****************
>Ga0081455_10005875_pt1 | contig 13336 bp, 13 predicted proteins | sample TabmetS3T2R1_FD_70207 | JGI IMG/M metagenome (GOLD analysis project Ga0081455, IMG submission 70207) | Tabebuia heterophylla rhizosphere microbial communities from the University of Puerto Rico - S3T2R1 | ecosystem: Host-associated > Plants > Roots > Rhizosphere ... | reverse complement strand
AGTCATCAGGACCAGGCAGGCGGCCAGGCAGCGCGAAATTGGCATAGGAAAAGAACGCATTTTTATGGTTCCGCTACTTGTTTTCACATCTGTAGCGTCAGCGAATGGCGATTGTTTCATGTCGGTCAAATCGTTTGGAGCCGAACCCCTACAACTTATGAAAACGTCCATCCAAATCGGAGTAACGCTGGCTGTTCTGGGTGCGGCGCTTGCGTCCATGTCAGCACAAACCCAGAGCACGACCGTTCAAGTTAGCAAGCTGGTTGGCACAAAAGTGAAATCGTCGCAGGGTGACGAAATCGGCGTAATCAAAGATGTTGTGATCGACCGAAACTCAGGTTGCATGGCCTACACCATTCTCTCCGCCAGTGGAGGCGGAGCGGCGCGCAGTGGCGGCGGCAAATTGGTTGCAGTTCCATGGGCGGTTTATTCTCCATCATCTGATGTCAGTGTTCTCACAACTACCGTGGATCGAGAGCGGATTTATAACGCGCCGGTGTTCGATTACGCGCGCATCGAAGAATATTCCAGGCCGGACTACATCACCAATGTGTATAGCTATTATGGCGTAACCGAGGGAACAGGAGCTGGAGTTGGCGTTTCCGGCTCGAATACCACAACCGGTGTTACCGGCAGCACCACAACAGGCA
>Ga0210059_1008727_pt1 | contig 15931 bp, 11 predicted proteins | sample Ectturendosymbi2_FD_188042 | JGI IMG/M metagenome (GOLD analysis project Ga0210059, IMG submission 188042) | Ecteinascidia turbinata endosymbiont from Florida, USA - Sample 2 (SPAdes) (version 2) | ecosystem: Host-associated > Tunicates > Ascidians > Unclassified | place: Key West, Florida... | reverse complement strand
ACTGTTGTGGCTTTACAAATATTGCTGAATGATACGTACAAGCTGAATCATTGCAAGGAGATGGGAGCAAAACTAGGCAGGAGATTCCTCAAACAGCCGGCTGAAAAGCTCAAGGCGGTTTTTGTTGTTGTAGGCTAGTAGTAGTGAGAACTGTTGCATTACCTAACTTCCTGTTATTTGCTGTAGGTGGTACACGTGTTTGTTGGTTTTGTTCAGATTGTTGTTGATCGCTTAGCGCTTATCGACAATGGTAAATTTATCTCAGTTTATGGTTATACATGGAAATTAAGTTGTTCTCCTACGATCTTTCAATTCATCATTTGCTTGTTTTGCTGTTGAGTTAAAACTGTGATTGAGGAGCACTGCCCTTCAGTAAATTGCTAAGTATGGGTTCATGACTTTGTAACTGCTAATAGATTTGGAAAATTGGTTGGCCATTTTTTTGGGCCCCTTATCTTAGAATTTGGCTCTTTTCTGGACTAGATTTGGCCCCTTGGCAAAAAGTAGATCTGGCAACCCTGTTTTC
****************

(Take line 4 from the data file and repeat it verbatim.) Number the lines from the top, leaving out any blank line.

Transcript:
ACTGTTGTGGCTTTACAAATATTGCTGAATGATACGTACAAGCTGAATCATTGCAAGGAGATGGGAGCAAAACTAGGCAGGAGATTCCTCAAACAGCCGGCTGAAAAGCTCAAGGCGGTTTTTGTTGTTGTAGGCTAGTAGTAGTGAGAACTGTTGCATTACCTAACTTCCTGTTATTTGCTGTAGGTGGTACACGTGTTTGTTGGTTTTGTTCAGATTGTTGTTGATCGCTTAGCGCTTATCGACAATGGTAAATTTATCTCAGTTTATGGTTATACATGGAAATTAAGTTGTTCTCCTACGATCTTTCAATTCATCATTTGCTTGTTTTGCTGTTGAGTTAAAACTGTGATTGAGGAGCACTGCCCTTCAGTAAATTGCTAAGTATGGGTTCATGACTTTGTAACTGCTAATAGATTTGGAAAATTGGTTGGCCATTTTTTTGGGCCCCTTATCTTAGAATTTGGCTCTTTTCTGGACTAGATTTGGCCCCTTGGCAAAAAGTAGATCTGGCAACCCTGTTTTC